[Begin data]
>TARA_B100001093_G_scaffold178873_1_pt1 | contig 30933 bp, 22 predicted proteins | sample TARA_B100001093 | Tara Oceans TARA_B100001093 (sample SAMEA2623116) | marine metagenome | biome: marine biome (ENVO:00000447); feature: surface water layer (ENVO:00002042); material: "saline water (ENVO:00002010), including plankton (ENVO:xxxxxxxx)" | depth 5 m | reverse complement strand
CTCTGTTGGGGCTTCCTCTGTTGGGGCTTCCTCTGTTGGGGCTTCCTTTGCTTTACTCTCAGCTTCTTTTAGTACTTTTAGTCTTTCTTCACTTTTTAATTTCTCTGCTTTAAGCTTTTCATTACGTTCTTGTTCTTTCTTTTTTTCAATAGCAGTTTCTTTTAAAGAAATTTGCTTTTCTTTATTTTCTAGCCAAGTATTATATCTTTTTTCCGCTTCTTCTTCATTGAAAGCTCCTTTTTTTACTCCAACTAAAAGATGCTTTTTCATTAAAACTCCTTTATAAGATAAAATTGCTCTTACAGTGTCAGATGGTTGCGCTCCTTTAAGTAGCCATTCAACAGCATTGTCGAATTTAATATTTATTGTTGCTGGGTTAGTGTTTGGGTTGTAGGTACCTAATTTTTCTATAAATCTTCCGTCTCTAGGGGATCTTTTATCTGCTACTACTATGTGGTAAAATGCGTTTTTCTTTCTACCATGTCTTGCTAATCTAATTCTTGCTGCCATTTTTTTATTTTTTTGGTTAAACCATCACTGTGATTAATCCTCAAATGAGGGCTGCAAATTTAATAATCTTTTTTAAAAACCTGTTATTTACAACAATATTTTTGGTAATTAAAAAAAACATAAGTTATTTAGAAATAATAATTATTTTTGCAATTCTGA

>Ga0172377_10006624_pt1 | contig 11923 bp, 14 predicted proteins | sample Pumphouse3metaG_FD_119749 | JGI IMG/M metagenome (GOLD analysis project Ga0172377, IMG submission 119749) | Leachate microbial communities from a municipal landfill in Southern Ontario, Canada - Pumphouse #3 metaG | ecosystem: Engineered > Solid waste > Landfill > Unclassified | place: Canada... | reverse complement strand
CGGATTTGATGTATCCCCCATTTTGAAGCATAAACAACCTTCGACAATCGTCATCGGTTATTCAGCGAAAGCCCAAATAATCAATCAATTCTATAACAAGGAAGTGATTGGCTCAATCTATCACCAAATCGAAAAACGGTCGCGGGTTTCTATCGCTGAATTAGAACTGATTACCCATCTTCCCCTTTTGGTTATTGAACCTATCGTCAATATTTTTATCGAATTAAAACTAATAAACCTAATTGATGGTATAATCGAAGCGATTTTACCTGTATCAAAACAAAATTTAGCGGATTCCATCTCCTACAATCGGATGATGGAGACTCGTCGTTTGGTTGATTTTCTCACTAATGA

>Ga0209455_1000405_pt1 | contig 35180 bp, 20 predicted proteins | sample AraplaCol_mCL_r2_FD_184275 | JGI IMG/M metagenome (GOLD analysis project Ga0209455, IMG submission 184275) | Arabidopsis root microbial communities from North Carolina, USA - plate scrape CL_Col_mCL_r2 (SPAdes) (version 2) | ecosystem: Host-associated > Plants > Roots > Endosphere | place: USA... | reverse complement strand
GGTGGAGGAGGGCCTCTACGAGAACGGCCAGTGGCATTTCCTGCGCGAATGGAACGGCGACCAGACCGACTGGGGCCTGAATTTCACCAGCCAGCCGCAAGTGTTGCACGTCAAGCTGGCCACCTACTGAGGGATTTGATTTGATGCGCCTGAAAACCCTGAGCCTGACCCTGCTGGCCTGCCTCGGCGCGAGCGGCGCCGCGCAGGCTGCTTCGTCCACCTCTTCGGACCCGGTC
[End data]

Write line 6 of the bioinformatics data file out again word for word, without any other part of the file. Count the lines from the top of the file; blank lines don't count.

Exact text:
GGTGGAGGAGGGCCTCTACGAGAACGGCCAGTGGCATTTCCTGCGCGAATGGAACGGCGACCAGACCGACTGGGGCCTGAATTTCACCAGCCAGCCGCAAGTGTTGCACGTCAAGCTGGCCACCTACTGAGGGATTTGATTTGATGCGCCTGAAAACCCTGAGCCTGACCCTGCTGGCCTGCCTCGGCGCGAGCGGCGCCGCGCAGGCTGCTTCGTCCACCTCTTCGGACCCGGTC